Selection and Firm Survival: Evidence from the Shipbuilding Industry, 1825-1914
Several theories of firm performance can explain the well known observation that survival is positively related to age. However, a more mundane explanation-selection bias driven by variations in firm quality-may also underlie the phenomenon. This paper employs a 90 year plant-level panel data set on the U.S. iron and steel shipbuilding industry of the nineteenth and early twentieth centuries to discriminate between the explanations. The shipbuilding industry exhibits the usual joint dependence of survival on age and size, but this dependence is eliminated after controlling for heterogeneity by using preentry experience as a proxy for firm quality. The evidence points to a dominant role for selection bias in creating the age dependence of survival. At the same time, preentry experience is found to have a large and extremely persistent effect on survival, and this finding is inconsistent with standard explanations for the role of preentry experience on firm performance. © 2005 President and Fellows of Harvard College and the Massachusetts Institute of Technology.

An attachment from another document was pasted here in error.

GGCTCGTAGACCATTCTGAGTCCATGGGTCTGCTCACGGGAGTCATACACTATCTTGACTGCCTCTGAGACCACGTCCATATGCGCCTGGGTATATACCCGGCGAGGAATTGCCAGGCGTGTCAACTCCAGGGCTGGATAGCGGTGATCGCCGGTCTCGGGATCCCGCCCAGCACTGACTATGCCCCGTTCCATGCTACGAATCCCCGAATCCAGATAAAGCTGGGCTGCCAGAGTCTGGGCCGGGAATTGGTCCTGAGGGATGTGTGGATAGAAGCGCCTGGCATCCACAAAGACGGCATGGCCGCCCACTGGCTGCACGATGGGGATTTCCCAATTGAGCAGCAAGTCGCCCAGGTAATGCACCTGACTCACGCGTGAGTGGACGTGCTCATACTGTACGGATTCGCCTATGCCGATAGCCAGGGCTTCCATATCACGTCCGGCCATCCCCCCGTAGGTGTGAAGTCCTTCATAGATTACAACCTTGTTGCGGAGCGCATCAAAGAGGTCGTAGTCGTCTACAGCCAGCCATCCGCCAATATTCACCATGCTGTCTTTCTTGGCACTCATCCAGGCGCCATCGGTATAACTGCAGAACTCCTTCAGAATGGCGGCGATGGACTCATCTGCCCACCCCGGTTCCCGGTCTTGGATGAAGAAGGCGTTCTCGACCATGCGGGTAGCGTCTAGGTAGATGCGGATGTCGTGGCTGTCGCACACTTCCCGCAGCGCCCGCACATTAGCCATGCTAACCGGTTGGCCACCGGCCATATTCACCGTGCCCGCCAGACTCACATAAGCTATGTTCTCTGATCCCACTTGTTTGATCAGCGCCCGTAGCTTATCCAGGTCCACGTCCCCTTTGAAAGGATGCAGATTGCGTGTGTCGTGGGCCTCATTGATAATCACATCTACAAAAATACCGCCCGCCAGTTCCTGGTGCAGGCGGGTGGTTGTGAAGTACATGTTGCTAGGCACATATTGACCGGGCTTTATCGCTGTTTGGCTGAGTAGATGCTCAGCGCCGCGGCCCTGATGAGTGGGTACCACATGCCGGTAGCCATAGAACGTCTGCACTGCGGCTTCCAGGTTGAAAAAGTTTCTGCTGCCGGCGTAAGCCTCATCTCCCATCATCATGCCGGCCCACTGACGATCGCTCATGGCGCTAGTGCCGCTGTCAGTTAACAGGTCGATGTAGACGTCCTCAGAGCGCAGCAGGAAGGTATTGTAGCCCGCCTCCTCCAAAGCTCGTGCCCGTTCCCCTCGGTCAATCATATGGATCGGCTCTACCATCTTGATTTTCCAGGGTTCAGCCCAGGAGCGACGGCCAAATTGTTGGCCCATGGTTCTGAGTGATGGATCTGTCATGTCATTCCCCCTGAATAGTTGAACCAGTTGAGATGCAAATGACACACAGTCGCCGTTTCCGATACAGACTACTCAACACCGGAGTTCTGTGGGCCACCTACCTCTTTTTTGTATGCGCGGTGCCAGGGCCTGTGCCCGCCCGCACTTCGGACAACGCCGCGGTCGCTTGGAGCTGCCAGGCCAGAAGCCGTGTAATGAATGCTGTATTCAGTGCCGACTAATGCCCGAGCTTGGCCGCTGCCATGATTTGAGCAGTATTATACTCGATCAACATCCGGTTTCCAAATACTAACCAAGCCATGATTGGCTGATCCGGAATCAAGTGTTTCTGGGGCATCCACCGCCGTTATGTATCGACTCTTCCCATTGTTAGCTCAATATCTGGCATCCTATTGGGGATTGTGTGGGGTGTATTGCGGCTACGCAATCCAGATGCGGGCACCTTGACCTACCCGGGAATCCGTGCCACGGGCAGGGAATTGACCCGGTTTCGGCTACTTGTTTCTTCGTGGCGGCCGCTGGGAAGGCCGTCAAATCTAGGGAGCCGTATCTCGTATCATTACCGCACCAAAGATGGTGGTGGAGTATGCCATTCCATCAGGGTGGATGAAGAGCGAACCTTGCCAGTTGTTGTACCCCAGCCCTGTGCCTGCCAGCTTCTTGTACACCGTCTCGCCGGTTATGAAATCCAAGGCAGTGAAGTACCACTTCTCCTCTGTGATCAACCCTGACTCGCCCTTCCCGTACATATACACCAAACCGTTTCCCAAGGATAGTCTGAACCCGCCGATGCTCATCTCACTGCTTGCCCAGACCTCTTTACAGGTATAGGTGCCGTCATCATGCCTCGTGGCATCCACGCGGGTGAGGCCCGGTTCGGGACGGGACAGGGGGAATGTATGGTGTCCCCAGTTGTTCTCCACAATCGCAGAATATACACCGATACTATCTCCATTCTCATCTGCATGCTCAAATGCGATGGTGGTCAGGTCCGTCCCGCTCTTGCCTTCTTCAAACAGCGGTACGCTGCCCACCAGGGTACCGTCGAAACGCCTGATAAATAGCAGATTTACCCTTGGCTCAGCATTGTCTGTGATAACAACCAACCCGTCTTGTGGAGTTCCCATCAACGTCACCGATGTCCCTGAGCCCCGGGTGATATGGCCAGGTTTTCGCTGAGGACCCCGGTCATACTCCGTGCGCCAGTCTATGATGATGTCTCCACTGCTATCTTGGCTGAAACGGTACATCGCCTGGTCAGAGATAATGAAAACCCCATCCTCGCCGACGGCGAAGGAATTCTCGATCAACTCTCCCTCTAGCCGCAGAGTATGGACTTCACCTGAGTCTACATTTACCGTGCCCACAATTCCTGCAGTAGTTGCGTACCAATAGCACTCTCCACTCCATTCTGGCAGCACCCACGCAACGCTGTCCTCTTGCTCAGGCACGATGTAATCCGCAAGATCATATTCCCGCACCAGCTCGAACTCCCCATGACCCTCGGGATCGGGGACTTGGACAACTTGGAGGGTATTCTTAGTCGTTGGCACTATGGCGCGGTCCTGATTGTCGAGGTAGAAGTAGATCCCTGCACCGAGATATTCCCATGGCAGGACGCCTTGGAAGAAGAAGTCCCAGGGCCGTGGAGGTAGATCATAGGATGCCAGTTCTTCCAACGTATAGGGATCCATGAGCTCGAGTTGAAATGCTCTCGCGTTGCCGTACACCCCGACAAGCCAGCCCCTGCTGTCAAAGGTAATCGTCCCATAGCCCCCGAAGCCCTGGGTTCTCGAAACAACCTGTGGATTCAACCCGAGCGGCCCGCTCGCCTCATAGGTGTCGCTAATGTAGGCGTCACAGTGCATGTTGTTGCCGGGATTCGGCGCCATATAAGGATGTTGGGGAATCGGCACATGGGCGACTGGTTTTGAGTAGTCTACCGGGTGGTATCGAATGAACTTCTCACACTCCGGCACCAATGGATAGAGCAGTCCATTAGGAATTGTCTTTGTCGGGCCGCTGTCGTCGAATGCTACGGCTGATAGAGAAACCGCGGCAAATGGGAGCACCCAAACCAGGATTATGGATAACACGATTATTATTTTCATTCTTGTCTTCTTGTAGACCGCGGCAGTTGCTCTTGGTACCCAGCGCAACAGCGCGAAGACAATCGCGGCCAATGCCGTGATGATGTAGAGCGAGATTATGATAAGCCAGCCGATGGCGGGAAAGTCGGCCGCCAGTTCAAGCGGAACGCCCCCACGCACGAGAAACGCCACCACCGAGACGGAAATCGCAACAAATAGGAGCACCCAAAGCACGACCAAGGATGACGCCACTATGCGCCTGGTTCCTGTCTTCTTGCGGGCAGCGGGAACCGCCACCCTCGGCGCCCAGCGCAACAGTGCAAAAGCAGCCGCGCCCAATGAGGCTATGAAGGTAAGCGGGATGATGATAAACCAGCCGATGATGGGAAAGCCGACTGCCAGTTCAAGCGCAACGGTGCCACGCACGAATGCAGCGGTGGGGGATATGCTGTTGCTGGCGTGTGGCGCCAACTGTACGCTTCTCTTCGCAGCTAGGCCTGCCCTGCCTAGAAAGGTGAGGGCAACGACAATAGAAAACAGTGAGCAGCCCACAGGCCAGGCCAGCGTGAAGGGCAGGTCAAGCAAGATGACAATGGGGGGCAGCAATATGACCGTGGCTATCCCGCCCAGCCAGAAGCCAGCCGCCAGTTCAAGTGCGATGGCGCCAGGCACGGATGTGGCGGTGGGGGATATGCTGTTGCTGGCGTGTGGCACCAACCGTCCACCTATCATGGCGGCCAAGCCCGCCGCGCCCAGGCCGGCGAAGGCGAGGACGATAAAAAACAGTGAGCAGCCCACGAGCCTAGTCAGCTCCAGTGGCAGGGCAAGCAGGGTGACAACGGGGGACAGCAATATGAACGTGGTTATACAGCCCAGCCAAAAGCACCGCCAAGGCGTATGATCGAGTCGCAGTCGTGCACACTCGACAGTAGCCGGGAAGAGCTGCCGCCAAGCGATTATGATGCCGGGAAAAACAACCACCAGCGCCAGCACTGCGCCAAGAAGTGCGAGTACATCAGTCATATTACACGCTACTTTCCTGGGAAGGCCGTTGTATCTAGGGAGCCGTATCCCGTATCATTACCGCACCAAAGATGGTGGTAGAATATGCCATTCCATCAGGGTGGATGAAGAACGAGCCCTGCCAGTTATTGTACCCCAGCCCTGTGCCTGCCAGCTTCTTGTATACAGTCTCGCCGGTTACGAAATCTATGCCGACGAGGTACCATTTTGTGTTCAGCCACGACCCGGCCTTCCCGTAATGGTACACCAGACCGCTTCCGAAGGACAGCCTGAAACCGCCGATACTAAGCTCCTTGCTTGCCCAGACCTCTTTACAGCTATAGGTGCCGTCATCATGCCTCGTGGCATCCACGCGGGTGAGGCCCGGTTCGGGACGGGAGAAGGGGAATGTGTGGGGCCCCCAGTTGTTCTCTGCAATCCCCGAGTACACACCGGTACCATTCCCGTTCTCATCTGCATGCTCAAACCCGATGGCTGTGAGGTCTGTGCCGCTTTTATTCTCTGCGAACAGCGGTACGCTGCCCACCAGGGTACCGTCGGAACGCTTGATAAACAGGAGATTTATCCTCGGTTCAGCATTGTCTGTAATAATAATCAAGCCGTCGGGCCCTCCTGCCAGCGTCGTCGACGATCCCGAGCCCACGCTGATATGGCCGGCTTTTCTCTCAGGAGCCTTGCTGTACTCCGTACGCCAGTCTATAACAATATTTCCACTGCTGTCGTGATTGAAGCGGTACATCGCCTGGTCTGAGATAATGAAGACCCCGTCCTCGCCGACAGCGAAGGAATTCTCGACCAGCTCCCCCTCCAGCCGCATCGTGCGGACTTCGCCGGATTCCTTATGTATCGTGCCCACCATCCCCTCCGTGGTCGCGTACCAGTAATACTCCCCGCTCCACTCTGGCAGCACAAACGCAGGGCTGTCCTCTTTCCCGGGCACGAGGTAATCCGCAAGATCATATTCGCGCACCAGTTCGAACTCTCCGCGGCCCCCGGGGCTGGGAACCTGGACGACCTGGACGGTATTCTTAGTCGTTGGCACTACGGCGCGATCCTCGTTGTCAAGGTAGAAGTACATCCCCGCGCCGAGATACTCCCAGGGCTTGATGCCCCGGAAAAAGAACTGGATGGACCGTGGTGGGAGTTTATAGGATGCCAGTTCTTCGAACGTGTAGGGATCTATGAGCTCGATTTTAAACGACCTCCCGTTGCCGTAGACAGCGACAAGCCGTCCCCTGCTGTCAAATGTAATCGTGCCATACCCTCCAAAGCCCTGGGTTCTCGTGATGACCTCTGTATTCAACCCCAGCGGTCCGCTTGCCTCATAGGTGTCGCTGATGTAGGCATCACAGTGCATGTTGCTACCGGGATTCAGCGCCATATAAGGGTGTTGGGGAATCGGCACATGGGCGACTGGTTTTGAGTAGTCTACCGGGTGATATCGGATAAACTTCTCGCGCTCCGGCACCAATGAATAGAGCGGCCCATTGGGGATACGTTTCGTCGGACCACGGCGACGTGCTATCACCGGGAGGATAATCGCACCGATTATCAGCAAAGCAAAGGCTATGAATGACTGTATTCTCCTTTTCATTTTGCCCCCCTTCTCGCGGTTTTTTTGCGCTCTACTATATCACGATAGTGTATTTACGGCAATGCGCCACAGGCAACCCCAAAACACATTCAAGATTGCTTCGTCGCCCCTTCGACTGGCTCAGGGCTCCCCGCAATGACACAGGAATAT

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Volume (Year): 87 (2005)
Issue (Month): 1 (February)
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